Time To Move Forward (Reconciliation after apochoœrizoœ)

Time To Move Forward
Robert Wurtz II

Do thy diligence to come shortly unto me: For Demas hath forsaken me, having loved this present world, and is departed unto Thessalonica; Crescens to Galatia, Titus unto Dalmatia. Only Luke is with me. Take Mark, and bring him with thee: for he is profitable to me for the ministry. And Tychicus have I sent to Ephesus. The cloke that I left at Troas with Carpus, when thou comest, bring with thee, and the books, but especially the parchments. (2 Timothy 4:9–13 KJV)

It is hard to read the book of Acts and not be troubled by the situation that arose concerning Mark (John Mark), the nephew of Barnabas. Because John Mark did not go to the work with Paul and Barnabas when they travelled to Pamphylia, Paul did not “think it worthy” to take him on the new journey in Acts 15. The statement “think it worthy” is a little stilted, but that is the import of the Greek words used to describe the incident. I concur with Matthew Henry’s assessment of the matter, “Paul did not think John Mark worthy of the honour, nor fit for the service, who had departed from them […].” It is possible that there was more to the quarrel than Luke has told us. The incident of Galatians 2:11-14 may have occurred at this time, in which Barnabas as well as Peter vacillated on the question of eating with Gentile believers. The matter seems to have been quickly settled, but the memory of it may have remained to exacerbate this present dispute. (David J. Williams, NIBC on Acts 15:39, 272-273).

“Dispute” is probably not a strong enough term to describe the event. In fact, both renowned Greek scholars Marvin Vincent and A.T. Robertson describe the event as an angry outburst.

The contention was so sharp (paroxusmos). More correctly, there arose a sharp contention. Only here and Hebrews 10:24. Our word paroxysm is a transcription of paroxusmo\ß. An angry dispute is indicated. (Marvin R. Vincent, Word Studies in the New Testament).  

A sharp contention (paroxusmos). Our very word paroxysm in English. Old word though only twice in the N.T. (here and Heb. 10:24), from paroxunoœ, to sharpen (para, oxus) as of a blade and of the spirit (Acts 17:16; 1 Cor. 13:5). This “son of consolation” loses his temper in a dispute over his cousin and Paul uses sharp words towards his benefactor and friend. It is often so that the little irritations of life give occasion to violent explosions. If the incident in Gal. 2:11-21 had already taken place, there was a sore place already that could be easily rubbed. And if Mark also joined with Peter and Barnabas on that occasion, Paul had fresh ground for irritation about him. But there is no way to settle differences about men and we can only agree to disagree as Paul and Barnabas did. So that they parted asunder from one another (hoœste apochoœristheœnai autous ap’ alleœloœn). Actual result here stated by hoœste and the first aorist passive infinitive of apochoœrizoœ, old verb to sever, to separate, here only and Rev. 6:4 in the N.T. […]. This is the last glimpse that Luke gives us of Barnabas, one of the noblest figures in the New Testament. Paul has a kindly reference to him in 1 Cor. 9:6. No one can rightly blame Barnabas for giving his cousin John Mark a second chance nor Paul for fearing to risk him again. One’s judgment may go with Paul, but one’s heart goes with Barnabas […]. Paul and Barnabas parted in anger and both in sorrow. Paul owed more to Barnabas than to any other man. Barnabas was leaving the greatest spirit of the time and of all times. (A. T. Robertson, Word Pictures in the New Testament)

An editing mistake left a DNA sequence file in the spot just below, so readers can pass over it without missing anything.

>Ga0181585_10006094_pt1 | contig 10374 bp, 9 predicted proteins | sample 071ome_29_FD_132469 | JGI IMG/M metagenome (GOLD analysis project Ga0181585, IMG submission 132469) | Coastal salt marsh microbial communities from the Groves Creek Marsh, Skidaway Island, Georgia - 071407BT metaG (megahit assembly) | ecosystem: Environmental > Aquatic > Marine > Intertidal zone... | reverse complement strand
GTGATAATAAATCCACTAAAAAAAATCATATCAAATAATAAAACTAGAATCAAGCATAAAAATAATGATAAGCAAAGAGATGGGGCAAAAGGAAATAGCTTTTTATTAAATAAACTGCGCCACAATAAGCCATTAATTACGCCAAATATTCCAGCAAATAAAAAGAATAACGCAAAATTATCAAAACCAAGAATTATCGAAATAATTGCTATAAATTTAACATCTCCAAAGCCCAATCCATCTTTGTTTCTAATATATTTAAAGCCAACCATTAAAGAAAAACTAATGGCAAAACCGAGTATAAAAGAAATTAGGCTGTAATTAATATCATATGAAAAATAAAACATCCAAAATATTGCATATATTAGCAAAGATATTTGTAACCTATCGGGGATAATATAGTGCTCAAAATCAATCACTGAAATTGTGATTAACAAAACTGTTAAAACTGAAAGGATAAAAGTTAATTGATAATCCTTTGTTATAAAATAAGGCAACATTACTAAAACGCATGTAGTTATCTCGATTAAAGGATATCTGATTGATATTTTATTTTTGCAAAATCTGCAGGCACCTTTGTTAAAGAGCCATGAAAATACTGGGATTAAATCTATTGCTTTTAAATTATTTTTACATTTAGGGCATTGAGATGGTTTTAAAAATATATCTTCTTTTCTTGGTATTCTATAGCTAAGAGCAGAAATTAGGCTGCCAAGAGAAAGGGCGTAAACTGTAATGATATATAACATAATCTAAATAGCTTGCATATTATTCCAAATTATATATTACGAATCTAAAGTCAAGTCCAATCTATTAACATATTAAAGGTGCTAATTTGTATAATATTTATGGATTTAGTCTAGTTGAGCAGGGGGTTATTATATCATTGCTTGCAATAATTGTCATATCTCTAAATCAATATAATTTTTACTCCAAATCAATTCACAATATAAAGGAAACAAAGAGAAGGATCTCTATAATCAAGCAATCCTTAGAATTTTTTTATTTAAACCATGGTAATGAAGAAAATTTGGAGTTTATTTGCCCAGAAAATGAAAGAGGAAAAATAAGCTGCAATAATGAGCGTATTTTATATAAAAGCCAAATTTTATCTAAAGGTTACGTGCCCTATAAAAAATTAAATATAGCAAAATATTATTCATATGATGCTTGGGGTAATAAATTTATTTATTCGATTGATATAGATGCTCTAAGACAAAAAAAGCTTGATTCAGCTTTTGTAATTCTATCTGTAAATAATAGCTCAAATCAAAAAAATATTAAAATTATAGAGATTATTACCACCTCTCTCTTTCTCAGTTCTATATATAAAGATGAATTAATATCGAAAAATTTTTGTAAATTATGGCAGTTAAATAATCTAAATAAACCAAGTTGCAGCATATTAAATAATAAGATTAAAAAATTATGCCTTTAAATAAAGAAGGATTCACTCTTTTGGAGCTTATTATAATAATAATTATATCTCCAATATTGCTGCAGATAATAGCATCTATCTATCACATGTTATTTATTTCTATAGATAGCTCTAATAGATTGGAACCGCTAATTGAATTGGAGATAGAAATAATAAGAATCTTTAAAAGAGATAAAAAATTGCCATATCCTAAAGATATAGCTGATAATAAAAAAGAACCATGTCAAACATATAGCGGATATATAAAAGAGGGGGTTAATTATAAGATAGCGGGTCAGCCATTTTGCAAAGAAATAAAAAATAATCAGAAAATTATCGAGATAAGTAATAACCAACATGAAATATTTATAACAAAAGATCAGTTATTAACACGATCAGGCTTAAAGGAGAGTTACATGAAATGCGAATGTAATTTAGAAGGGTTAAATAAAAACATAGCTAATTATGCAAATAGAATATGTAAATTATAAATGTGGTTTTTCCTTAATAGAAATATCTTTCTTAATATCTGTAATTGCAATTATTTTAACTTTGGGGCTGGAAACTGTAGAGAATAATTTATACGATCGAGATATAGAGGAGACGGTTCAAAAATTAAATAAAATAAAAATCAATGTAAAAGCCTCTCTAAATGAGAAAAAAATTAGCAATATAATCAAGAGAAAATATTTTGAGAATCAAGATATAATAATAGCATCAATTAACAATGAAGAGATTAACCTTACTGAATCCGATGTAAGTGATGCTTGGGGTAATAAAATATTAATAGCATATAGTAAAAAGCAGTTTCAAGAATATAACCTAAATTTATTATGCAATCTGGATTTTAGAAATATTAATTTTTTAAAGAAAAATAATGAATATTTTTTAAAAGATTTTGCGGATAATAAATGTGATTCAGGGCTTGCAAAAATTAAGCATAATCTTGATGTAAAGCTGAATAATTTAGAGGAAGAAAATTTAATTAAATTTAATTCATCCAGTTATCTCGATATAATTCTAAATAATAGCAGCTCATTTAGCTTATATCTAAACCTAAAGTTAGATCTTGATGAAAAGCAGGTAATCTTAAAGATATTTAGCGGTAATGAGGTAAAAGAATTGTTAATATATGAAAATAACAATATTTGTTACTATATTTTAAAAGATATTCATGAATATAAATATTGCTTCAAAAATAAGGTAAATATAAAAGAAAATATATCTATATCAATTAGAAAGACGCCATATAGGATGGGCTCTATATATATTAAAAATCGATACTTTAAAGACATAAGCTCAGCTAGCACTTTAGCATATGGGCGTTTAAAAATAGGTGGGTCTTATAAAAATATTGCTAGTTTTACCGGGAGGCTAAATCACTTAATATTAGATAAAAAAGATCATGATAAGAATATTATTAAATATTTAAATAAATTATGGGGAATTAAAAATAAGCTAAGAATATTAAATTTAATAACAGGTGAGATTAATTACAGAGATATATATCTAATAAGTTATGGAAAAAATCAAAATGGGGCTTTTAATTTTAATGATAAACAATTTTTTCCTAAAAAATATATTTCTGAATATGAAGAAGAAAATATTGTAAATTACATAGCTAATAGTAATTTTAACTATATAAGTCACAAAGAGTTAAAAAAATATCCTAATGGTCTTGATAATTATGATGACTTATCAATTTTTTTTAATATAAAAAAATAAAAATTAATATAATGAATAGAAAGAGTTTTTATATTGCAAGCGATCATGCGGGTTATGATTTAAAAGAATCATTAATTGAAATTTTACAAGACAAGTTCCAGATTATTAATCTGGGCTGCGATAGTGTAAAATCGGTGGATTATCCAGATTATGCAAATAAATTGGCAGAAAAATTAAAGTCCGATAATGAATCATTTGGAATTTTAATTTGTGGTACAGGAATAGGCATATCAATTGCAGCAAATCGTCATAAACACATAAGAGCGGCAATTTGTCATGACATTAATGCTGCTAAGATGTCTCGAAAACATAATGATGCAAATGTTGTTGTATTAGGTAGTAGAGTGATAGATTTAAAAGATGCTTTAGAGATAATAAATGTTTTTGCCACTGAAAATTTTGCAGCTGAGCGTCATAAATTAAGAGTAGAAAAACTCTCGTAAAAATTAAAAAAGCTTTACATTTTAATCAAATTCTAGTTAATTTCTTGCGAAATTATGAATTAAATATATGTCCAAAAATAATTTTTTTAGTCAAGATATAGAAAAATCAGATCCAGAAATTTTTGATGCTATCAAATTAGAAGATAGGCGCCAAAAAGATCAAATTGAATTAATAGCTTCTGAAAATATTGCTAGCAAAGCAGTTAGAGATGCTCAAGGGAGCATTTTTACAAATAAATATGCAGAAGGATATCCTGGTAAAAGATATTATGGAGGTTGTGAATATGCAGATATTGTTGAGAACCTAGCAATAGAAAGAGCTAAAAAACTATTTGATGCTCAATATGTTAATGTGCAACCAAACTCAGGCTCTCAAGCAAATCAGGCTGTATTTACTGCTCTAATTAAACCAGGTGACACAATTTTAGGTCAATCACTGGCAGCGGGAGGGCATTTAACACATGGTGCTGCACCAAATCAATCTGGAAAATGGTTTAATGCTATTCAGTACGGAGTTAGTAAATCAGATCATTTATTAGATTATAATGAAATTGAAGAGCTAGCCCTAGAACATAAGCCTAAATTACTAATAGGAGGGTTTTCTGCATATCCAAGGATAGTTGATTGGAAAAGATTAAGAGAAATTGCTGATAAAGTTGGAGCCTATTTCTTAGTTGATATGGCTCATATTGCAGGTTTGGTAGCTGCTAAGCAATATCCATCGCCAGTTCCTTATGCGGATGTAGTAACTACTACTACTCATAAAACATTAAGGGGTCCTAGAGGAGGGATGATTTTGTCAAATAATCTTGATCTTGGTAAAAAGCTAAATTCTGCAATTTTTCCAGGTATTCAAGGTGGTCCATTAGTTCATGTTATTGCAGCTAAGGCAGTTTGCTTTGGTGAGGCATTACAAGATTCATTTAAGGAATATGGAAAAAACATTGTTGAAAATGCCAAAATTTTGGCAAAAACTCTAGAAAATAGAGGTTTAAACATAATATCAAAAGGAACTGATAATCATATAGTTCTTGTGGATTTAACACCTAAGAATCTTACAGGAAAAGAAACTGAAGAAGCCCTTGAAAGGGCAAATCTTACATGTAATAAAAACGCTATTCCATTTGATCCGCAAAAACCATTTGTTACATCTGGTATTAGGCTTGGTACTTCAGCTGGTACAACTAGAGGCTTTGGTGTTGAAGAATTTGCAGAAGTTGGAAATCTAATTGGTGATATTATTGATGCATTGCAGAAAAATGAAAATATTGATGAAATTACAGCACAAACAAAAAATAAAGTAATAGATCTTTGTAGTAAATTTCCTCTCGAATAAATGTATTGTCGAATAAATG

Passing Blame

When situations such as these happen it is not helpful to work to assign blame. What God had joined together was now being put asunder. That is where our vexation should focus. The Holy Spirit had separated these two men for the ministry and now they have gone their separate ways. What a travesty. A chorus of a thousand theologians could not convince me that this was God’s will. Both men should have focused on the ministry they were both utterly devoted too and not become incensed at the situation at hand. Their separation had greater consequences than anything John Mark would have caused. But what was done was done and they had to find a way to go forward.